Jones said he feels more comfortable with the offense this season, which has allowed him to loosen up and concentrate on making plays. He’s been making steady progress, said Petersen, who also praised Jones’ business-like attitude in practice.

“He’s got a great vibe to him at all times,” Petersen said. “He just really, really cares. … He’s still figuring out how to use all these techniques and all these type of things. He’s getting bigger and stronger and faster.

“So, it’s exciting, because he’s going to continue to get better and he’s going to do that because of how he approaches his day.”

That’s not a surprise to McGeary, who knows Jones is often the first one to arrive at practice and the last one to leave. When players are that talented in high school, McGeary said, they often don’t want to put in the work.

That was never an issue with Jones.

“He continued to work on the things he needed to work on to improve and get better each week,” McGeary said. “We could see steady progress ever since he was a sophomore to a senior. Each year, he’s willing to work on the things he needed to do.”

Talk to us

More in Sports

Evergreen Speedway remains closed due the stay-at-home order while NASCAR will run it's first race since the pandemic began on Sunday. (Kevin Clark / The Herald)
Community roundup: Evans tops podium at Mark Galloway Shootout

Also, EvCC athletes named All-American, Tulalip native signs with MLB organization and more.

Dallas Wings' Kayla Thornton, front left, and Marina Mabrey, right, defend as Phoenix Mercury center Tina Charles (31) shoots in the second half of a WNBA basketball game, Friday, June 17, 2022, in Arlington, Texas. (AP Photo/Tony Gutierrez)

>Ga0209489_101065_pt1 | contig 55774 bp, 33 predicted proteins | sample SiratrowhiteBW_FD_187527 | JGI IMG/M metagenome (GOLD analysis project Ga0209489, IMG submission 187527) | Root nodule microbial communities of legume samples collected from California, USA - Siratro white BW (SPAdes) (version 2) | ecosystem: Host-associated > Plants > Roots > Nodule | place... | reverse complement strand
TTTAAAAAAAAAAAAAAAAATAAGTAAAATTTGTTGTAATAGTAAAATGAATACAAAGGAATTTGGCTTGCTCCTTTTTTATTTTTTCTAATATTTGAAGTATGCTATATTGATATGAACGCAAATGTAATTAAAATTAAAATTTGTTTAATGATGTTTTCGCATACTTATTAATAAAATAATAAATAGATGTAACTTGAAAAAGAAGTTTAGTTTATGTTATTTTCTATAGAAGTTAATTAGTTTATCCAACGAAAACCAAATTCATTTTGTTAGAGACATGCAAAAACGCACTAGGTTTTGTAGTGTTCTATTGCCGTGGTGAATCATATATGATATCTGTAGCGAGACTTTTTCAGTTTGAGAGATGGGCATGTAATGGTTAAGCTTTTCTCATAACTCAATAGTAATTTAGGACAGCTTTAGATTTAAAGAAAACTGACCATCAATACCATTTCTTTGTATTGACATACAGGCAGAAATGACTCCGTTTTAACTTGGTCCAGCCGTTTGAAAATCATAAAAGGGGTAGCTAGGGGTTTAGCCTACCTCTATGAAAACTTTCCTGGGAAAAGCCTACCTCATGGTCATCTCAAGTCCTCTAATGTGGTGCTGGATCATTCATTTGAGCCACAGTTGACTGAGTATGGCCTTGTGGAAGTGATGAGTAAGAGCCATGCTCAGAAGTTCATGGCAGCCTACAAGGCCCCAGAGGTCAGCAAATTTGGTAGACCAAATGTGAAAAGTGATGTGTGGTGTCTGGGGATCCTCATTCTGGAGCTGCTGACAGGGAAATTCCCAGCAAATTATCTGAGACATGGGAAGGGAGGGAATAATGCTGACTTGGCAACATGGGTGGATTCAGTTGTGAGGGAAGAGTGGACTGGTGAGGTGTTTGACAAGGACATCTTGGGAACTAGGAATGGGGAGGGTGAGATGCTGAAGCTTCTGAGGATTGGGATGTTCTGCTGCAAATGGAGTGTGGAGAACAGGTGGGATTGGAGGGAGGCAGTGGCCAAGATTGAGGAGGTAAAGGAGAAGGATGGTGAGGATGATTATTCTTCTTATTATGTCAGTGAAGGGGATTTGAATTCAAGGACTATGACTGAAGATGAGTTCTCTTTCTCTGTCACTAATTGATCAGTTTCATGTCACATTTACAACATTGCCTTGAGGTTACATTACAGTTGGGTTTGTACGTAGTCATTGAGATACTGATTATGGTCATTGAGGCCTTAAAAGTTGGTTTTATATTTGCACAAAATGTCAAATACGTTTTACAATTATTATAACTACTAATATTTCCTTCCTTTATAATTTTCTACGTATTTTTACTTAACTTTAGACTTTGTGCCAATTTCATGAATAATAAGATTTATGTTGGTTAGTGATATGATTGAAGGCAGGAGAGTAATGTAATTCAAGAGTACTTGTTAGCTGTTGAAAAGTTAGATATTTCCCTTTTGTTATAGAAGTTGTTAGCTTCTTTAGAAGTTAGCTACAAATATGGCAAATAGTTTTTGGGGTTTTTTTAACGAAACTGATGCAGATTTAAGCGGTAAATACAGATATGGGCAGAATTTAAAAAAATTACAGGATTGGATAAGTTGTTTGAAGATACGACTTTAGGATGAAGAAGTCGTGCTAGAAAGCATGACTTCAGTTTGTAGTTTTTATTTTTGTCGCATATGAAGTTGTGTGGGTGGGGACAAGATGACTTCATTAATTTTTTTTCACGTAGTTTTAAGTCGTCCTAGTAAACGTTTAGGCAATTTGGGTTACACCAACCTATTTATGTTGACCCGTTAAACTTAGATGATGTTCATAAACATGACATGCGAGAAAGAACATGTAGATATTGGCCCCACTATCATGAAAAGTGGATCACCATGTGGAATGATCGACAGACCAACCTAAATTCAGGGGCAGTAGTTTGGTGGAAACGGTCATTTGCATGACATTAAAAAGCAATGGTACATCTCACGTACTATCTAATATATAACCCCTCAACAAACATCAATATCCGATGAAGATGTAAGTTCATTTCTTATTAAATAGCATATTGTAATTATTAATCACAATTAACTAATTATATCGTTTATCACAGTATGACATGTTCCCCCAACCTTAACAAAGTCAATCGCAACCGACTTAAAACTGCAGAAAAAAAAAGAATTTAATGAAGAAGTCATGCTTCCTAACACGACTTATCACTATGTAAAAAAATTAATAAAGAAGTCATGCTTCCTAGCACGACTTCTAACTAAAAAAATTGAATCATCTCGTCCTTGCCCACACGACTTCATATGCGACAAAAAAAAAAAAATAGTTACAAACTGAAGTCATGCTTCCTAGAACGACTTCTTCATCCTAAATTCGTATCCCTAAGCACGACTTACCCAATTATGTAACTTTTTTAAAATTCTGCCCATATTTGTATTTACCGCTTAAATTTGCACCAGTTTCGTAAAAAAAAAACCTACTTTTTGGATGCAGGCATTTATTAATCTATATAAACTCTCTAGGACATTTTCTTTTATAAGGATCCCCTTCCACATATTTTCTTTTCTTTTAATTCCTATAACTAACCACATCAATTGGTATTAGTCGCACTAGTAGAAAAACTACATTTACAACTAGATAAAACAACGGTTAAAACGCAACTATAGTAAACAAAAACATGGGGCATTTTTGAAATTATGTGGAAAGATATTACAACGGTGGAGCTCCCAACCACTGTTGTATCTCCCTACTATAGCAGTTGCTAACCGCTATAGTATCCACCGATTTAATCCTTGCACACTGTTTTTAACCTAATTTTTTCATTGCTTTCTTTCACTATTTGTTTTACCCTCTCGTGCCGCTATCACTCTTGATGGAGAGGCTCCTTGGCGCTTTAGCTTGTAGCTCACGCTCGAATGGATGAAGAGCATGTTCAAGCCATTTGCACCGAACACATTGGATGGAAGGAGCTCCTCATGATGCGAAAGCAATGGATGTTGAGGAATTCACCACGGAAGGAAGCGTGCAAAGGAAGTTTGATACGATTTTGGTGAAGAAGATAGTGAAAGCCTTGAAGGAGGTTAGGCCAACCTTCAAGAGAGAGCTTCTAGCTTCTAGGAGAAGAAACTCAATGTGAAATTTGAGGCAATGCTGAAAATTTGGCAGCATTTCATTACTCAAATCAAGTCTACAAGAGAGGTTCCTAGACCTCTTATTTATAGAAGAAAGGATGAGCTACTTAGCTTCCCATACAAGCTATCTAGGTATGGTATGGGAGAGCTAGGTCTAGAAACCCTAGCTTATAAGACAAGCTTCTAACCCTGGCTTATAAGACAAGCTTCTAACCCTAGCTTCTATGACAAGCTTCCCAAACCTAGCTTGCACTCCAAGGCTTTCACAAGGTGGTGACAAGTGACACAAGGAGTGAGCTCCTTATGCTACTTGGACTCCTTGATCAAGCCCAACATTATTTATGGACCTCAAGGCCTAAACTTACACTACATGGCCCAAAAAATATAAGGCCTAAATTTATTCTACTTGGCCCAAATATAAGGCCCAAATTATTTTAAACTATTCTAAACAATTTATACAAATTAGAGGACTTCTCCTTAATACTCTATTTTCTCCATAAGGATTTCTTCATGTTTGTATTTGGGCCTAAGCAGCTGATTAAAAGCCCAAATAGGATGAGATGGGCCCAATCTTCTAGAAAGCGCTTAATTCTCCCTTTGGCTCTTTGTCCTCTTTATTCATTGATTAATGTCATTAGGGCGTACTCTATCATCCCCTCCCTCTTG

Storm sign former MVP Tina Charles

The 33-year-old center joins a roster that now has 4 former No. 1 overall picks.

Seattle Mariners' Jessie Winker hits a two-run double off Baltimore Orioles relief pitcher Felix Bautista during the eighth inning of a baseball game Tuesday, June 28, 2022, in Seattle. (AP Photo/Stephen Brashear)
Winker hit go-ahead double in 8th, Mariners one-hit Orioles

Robbie Ray, Diego Castillo and Paul Sewald combine on the shutout in a 2-0 victory.

AquaSox's manager, Louis Boyd, Funko Field at Everett Memorial Stadium in Everett on July 28, 2019. (Kevin Clark / The Herald)
AquaSox surrender 4 homer runs in loss to Emeralds

All six of the game’s runs came on home runs.

Seattle Seahawks running back DeeJay Dallas (31), wide receiver Cade Johnson (88), and wide receiver Aaron Fuller (13) walk off the field after NFL football practice Wednesday, June 8, 2022, in Renton, Wash. (AP Photo/Ted S. Warren)
Seahawks announce training camp registration date for fans

Fans must register through the team’s website starting Wednesday at 10 a.m.

Isaiah Campbell
AquaSox start season’s second half on high note

Everett misses out on its first chance to clinch a playoff spot, but the surging Sox are 11-5 over their past 16 games.

Edmonds-Woodway's Eddy Olson, left, and Shorecrest's Mason Dougherty jump for a header Tuesday evening at Shoreline Stadium in Shoreline, Washington on May 3, 2022.  (Kevin Clark / The Herald)
The Herald’s 2022 All-Area high school boys soccer teams

A look at the top prep boys soccer players in the area this spring.

Caden Kaasa, the 2022 Boys Soccer Player of the Year, stands on his home turf Friday, June 24, 2022, at Monroe High School in Monroe, Washington. (Ryan Berry / The Herald)
The Herald’s Boys Soccer Player of the Year: Caden Kaasa

The Monroe senior scored a school-record 29 goals and led the Bearcats to a third-place finish at state.

Kansas City Royals' Carlos Santana hits a two-run single during the sixth inning of a baseball game against the Oakland Athletics Sunday, June 26, 2022, in Kansas City, Mo. (AP Photo/Charlie Riedel)
Mariners acquire Santana, cash from Royals for 2 young pitchers

The switch-hitting slugger is batting just .216 but has been heating up in June.

Most Read